The world’s largest semiconductor manufacturer and third-largest chip manufacturer, Taiwan Semiconductor Manufacturing Co., or TSMC, has announced plans to build a $12 factory in Arizona.

The move comes after TSMC suffered significant disruptions across its supply chain amid the coronavirus outbreak in China.

With Bitmain relying on TSMC for its next-generation chips and wafers, disruptions to TSMC specifically have been cited among the reasons for delays in shipping for its new Antminer S19 ASICs.

TSMC to open Arizona factory

The factory’s construction is slated to commence next year, with TSMC hoping the facility will begin producing 5-nanometer transistors in 2024. 

Roughly 1,600 jobs are expected to be created through the factory’s creation, with TSMC expecting to invest $12 billion into the facility between 2021 and 2029.

TSMC currently operates a factory in Washington and design centers in California and Texas.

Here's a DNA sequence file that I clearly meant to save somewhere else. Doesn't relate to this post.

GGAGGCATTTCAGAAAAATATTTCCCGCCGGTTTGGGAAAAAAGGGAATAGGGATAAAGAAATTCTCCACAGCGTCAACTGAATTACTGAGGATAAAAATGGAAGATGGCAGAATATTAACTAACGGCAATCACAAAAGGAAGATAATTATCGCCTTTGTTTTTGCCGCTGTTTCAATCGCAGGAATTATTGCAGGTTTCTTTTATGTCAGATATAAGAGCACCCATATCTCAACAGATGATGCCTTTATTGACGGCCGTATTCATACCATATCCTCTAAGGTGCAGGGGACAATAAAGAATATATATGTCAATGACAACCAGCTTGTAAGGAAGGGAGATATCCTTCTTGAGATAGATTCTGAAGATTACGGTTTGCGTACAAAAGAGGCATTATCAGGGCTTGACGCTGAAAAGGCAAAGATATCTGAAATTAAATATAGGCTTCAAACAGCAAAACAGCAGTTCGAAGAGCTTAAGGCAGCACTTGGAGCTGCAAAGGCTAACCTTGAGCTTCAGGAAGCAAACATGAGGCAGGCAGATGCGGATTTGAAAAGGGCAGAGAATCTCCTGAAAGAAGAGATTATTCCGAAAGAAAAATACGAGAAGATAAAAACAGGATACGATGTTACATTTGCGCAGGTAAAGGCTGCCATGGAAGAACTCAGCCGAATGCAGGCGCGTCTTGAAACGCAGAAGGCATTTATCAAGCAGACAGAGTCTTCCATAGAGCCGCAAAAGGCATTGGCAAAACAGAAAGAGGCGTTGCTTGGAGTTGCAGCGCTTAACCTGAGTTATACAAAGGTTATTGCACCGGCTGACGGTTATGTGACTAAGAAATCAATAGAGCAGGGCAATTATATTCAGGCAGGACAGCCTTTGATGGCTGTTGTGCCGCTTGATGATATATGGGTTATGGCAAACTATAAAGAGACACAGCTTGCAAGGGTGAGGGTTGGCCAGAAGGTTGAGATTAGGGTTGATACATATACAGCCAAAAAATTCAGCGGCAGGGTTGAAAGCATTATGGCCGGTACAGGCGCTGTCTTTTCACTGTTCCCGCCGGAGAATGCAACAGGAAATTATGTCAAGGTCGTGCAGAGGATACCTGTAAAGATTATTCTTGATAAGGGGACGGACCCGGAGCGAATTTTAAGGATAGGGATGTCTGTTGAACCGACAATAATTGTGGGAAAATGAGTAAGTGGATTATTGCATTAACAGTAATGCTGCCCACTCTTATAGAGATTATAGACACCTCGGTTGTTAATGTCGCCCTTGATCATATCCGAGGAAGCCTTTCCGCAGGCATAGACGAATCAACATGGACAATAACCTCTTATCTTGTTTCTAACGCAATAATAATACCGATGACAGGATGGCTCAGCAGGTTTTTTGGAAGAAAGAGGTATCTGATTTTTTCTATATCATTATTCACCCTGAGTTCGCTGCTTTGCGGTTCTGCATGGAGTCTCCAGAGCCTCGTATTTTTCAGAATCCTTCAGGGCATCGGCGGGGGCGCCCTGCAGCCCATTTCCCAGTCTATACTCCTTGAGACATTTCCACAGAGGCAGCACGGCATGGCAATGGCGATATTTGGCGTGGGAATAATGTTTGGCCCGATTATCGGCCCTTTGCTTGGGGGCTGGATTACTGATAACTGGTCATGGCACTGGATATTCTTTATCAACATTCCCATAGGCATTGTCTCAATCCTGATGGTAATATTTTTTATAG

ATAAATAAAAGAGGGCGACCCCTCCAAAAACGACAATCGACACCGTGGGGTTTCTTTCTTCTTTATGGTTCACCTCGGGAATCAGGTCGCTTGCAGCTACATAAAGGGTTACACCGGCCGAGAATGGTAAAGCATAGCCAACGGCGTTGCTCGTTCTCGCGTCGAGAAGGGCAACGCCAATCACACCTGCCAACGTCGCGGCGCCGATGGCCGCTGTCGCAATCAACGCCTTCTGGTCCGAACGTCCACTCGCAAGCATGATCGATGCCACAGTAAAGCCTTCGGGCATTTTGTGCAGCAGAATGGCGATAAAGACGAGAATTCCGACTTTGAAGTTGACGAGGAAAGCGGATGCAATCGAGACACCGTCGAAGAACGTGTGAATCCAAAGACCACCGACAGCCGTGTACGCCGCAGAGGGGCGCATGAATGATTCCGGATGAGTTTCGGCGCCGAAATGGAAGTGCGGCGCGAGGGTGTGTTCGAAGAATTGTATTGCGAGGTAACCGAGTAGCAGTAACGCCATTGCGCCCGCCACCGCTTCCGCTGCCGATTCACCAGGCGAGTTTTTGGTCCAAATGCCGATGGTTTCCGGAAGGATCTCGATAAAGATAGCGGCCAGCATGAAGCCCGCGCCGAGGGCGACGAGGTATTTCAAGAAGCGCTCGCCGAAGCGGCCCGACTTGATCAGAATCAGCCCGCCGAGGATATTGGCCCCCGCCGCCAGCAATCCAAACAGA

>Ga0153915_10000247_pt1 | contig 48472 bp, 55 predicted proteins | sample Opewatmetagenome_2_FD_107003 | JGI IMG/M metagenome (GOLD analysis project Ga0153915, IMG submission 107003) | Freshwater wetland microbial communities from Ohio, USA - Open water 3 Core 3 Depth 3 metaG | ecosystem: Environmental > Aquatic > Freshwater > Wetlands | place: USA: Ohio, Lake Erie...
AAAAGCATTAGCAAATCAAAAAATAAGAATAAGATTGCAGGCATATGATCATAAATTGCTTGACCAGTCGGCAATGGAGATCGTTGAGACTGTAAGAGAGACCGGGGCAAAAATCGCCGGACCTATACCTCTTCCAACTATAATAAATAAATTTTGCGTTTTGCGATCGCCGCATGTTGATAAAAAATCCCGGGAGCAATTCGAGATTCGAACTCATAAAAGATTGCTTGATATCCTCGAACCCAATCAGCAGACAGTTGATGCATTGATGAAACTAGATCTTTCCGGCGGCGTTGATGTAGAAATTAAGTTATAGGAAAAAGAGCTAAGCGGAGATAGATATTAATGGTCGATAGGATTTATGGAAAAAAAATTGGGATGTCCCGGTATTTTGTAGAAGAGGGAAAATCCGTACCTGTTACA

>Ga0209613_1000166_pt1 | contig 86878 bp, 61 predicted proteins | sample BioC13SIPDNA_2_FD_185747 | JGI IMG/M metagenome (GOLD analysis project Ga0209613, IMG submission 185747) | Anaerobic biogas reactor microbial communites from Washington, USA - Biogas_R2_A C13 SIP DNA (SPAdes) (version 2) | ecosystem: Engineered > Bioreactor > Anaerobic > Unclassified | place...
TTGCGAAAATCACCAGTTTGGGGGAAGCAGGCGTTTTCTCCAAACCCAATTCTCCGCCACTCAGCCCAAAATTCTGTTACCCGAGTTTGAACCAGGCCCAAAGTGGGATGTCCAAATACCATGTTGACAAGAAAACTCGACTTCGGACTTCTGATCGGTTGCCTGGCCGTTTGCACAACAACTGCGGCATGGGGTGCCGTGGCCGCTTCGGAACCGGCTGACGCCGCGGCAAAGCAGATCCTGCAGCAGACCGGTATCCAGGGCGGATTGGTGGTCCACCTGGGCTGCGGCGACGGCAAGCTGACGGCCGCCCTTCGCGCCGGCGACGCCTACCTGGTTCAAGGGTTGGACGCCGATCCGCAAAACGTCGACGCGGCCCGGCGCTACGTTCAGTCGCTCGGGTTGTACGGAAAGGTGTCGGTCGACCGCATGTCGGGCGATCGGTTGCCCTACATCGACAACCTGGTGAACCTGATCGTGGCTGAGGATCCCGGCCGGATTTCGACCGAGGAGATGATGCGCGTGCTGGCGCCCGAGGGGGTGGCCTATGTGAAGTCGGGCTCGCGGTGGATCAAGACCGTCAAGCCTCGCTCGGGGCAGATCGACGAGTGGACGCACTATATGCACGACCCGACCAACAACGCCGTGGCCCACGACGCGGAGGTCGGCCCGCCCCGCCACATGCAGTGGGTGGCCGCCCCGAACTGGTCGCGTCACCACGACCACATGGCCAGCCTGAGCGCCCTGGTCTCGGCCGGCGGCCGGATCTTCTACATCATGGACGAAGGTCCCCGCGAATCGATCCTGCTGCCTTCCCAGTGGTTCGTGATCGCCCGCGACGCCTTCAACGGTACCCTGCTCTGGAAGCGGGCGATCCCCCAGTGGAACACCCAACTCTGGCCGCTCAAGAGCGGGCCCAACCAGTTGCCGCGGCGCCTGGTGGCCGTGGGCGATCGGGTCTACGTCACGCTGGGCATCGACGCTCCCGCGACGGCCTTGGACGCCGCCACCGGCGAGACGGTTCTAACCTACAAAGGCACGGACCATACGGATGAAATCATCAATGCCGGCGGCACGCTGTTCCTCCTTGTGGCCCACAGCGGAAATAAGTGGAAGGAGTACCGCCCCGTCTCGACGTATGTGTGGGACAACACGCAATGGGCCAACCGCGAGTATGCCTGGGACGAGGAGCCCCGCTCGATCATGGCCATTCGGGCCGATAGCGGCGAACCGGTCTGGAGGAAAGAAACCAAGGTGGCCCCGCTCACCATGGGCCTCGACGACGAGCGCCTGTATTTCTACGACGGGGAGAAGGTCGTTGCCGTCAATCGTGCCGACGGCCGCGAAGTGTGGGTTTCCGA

Trump administration frames factory as security victory

TSMC’s decision to launch the Arizona facility has been welcomed by the Trump administration — described the United State’s reliance on Asian semiconductor and chip manufacturers as a national security risk for several years. 

U.S. Secretary of State Mike Pompeo applauded the news, tweeting: “The U.S. welcomes TSMC’s intention to invest $12B in the most advanced 5-nanometer semiconductor fabrication foundry in the world.” 

“This deal bolsters U.S. national security at a time when China is trying to dominate cutting-edge tech and control critical industries,” Pompeo added.